One of the key challenges for nurse practitioners in recent years has been the issue of  regulation of the title. Susan Aitkenhead, professional adviser in support of policy and strategy at the Nursing and Midwifery Council (NMC) gave an update on the NMC position on advanced nursing practice, and progress towards regulation of title. It was agreed in 2005, following consultation, that this level of practice should be recognised and registered. A definition of advanced nurse practitioner has been agreed, and competencies have been matched against the Knowledge and Skills Framework.(1) The next step is to seek approval from the Privy Council to open a subpart of the register; although information was sent to them in January 2006, a response is still outstanding, as the Privy Council is currently awaiting the views of the Department of Health. Ms Aitkenhead explained that, without making assumptions of a positive response, the NMC were using the waiting time proactively by working with the Association of Advanced Nurse Practice Educators to develop draft guidance for approval of education programmes and guidance for individuals who want to register.
Delegates expressed their frustrations at this delay. Concern was voiced about the plethora of nursing titles in use, and the issue of public protection when the title is used by those without appropriate education. There was an overwhelming feeling that standardisation of the education and qualifications of those using the title nurse practitioner should be enforced. It was suggested that lobbying the chief nursing officer might assist in speeding through the legislation. Updates on this issue can be found at the NMC website -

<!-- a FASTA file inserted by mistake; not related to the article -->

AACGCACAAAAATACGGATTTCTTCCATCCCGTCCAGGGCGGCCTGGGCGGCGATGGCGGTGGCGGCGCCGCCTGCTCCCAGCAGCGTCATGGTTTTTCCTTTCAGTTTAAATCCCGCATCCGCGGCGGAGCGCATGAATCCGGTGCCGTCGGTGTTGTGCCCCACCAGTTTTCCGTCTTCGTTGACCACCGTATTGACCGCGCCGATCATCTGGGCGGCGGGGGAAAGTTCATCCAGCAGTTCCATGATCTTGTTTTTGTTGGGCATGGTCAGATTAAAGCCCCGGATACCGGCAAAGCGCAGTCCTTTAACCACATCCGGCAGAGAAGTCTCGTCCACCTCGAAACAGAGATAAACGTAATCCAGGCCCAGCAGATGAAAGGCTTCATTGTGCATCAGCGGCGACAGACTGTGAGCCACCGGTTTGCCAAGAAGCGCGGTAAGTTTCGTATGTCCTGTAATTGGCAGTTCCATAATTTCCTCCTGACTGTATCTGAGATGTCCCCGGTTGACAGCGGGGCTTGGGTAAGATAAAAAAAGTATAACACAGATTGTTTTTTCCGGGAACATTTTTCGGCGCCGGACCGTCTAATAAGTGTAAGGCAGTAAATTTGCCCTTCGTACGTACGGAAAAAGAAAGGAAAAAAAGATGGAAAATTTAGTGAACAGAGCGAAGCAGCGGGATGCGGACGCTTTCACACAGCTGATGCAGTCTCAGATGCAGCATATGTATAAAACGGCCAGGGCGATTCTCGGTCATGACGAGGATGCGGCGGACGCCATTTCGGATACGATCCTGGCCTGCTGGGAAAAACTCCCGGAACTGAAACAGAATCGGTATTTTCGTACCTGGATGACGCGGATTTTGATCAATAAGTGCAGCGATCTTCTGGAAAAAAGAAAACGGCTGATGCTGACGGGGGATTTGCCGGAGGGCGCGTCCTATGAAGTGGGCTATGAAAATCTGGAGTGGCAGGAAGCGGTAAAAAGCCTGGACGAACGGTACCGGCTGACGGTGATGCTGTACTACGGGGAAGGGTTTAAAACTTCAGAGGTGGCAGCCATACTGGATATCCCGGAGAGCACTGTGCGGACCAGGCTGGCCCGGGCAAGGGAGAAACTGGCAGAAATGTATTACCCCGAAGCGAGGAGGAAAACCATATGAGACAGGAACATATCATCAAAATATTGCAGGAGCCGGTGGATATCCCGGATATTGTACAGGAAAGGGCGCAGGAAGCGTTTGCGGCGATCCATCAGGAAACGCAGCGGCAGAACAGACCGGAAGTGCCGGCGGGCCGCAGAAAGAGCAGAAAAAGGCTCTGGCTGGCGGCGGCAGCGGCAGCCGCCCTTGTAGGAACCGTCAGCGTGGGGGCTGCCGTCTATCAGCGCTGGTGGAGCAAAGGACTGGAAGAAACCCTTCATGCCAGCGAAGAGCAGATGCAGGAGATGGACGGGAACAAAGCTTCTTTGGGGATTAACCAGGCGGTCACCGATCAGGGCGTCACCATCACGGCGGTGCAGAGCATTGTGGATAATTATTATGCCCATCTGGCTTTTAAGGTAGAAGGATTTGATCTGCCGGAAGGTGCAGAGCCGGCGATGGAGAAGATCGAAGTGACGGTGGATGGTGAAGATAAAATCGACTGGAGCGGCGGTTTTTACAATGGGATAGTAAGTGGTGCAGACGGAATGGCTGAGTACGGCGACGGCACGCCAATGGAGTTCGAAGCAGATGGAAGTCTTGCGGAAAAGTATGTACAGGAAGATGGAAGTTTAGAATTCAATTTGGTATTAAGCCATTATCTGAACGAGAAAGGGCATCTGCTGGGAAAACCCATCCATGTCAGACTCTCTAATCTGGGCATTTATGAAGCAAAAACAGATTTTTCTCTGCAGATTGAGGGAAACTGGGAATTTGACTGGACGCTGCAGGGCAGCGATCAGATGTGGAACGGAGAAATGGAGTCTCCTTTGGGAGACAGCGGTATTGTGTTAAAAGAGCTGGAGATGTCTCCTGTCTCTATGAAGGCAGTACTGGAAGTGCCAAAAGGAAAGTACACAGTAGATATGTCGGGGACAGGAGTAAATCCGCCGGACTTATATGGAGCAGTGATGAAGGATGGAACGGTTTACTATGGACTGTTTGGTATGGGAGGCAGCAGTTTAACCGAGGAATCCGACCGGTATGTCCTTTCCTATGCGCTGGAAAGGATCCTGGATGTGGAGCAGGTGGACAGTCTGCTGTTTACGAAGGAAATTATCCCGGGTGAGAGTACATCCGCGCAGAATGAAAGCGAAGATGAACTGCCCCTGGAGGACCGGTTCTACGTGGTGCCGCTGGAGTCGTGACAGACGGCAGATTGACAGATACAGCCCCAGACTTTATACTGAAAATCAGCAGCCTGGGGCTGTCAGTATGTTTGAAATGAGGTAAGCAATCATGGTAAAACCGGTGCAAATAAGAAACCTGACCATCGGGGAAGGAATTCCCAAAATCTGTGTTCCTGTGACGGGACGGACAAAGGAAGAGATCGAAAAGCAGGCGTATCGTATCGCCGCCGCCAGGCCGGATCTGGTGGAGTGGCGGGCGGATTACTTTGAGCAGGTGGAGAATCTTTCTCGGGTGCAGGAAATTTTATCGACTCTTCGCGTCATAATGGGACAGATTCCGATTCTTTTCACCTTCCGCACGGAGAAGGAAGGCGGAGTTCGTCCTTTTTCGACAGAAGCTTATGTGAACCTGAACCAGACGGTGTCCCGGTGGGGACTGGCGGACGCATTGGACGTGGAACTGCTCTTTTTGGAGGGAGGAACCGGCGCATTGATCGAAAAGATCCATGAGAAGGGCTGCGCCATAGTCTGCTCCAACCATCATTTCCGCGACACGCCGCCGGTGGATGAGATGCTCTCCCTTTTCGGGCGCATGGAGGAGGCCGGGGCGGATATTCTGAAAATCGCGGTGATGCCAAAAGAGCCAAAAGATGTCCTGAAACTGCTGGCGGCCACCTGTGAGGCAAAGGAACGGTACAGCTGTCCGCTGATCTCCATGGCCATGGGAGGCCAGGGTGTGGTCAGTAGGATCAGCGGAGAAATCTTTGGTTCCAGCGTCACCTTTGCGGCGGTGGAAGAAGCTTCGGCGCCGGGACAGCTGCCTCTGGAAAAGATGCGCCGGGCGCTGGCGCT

The value of nurse practitioner practice
A series of popular clinical skills development workshops ran throughout the conference, as well as sessions with themes including education, research, innovation and international perspectives.
Dr Alison Crumbie, a nurse practitioner and partner in general practice in Cumbria, presented her fascinating research exploring the values of nurse practitioner practice. Personal development, achievement and autonomy were found to be key. Nurse practitioners are very positive about their work, the goal of which they see as using the skills of doctors within a nursing model.
The conference was concluded by Professor David Colin-Thomé, National Clinical Director for Primary Care at the Department of Health, who gave an inspiring address on the current primary care agenda. Discussing the principles of the white paper Our Health, Our Care, Our Say,(2) he spoke of the increased potential for nursing in the community and a vision of the roles that could be developed. He urged nurse practitioners, as those who have pioneered new ways of working, to seize opportunities and find their own destiny.  
Next year's RCN event will be held on 7-8 September 2007 in Daventry. For further details visit


  1. Department of Health. Knowledge and skills framework. London: DH; 2006.
  2. Department of Health. Our health, our care, our say. London:DH; 2006.


Association of Advanced Nurse Practice Educators